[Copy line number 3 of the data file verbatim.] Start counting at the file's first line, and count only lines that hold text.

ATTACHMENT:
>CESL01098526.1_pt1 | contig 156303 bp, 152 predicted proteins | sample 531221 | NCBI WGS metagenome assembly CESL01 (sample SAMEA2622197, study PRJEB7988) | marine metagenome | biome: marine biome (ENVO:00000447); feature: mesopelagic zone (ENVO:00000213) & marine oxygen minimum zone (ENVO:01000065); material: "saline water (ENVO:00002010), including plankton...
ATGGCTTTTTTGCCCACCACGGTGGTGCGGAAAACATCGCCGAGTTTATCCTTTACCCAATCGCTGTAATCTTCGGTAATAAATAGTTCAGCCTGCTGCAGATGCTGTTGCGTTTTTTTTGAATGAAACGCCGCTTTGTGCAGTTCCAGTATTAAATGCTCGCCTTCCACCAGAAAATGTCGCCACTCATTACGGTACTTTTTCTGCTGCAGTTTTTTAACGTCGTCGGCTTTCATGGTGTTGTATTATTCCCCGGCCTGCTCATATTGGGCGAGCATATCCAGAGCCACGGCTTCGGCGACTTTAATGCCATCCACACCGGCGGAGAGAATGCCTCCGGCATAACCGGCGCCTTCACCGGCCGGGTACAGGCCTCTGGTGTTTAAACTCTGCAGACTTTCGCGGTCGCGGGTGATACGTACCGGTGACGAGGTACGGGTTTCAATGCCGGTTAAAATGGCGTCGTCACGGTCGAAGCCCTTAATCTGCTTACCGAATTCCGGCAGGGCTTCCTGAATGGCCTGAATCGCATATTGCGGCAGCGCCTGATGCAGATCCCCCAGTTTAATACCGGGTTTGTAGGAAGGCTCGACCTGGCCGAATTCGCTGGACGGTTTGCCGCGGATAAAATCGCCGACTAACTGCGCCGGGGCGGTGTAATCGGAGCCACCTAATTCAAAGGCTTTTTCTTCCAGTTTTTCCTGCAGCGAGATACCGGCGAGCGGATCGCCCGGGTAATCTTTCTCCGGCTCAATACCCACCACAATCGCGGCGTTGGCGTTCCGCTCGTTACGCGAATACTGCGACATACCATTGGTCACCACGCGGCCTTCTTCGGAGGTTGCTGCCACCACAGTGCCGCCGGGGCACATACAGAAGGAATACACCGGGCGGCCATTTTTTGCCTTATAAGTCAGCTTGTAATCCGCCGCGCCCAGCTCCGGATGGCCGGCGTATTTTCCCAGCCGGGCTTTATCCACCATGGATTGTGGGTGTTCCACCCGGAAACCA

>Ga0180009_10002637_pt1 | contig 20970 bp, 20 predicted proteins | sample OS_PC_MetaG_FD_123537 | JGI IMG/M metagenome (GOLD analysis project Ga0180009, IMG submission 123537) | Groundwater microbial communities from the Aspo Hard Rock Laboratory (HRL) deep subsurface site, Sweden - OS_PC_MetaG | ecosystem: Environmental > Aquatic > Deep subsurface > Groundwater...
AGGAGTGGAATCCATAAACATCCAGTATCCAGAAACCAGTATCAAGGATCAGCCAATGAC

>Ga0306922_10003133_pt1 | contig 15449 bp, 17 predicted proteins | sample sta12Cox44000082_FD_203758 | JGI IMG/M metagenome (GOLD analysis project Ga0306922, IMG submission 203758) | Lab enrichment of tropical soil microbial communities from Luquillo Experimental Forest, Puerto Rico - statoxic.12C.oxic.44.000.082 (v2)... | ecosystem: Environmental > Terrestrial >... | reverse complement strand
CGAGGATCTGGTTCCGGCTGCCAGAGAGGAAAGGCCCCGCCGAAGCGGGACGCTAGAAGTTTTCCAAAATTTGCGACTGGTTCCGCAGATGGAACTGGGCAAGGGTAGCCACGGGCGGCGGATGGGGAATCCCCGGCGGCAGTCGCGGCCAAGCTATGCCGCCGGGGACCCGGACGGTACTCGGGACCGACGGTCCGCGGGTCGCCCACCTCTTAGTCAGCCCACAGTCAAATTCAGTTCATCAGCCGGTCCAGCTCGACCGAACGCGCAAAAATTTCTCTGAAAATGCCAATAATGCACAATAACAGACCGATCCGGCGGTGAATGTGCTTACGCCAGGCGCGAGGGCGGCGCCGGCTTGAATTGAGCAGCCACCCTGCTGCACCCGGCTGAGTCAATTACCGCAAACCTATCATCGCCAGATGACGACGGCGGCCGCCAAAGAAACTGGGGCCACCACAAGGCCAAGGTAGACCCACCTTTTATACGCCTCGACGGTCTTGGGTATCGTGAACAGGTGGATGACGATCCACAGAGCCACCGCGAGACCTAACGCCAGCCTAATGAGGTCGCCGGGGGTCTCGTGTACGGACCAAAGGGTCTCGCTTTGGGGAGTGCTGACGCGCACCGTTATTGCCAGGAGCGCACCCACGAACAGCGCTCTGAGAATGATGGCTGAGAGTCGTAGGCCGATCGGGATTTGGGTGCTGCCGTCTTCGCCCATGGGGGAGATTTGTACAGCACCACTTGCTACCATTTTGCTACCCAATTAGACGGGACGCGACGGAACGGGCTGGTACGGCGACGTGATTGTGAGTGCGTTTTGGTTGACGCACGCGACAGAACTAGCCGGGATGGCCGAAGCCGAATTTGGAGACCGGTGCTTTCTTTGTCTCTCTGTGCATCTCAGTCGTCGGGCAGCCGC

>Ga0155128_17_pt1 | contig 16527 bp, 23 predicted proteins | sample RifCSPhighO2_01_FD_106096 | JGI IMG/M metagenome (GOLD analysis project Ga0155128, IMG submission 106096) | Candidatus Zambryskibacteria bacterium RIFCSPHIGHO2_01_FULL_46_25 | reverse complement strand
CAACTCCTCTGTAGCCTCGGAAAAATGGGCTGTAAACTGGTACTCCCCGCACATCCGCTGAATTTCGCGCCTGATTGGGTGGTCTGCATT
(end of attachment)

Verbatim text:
>Ga0180009_10002637_pt1 | contig 20970 bp, 20 predicted proteins | sample OS_PC_MetaG_FD_123537 | JGI IMG/M metagenome (GOLD analysis project Ga0180009, IMG submission 123537) | Groundwater microbial communities from the Aspo Hard Rock Laboratory (HRL) deep subsurface site, Sweden - OS_PC_MetaG | ecosystem: Environmental > Aquatic > Deep subsurface > Groundwater...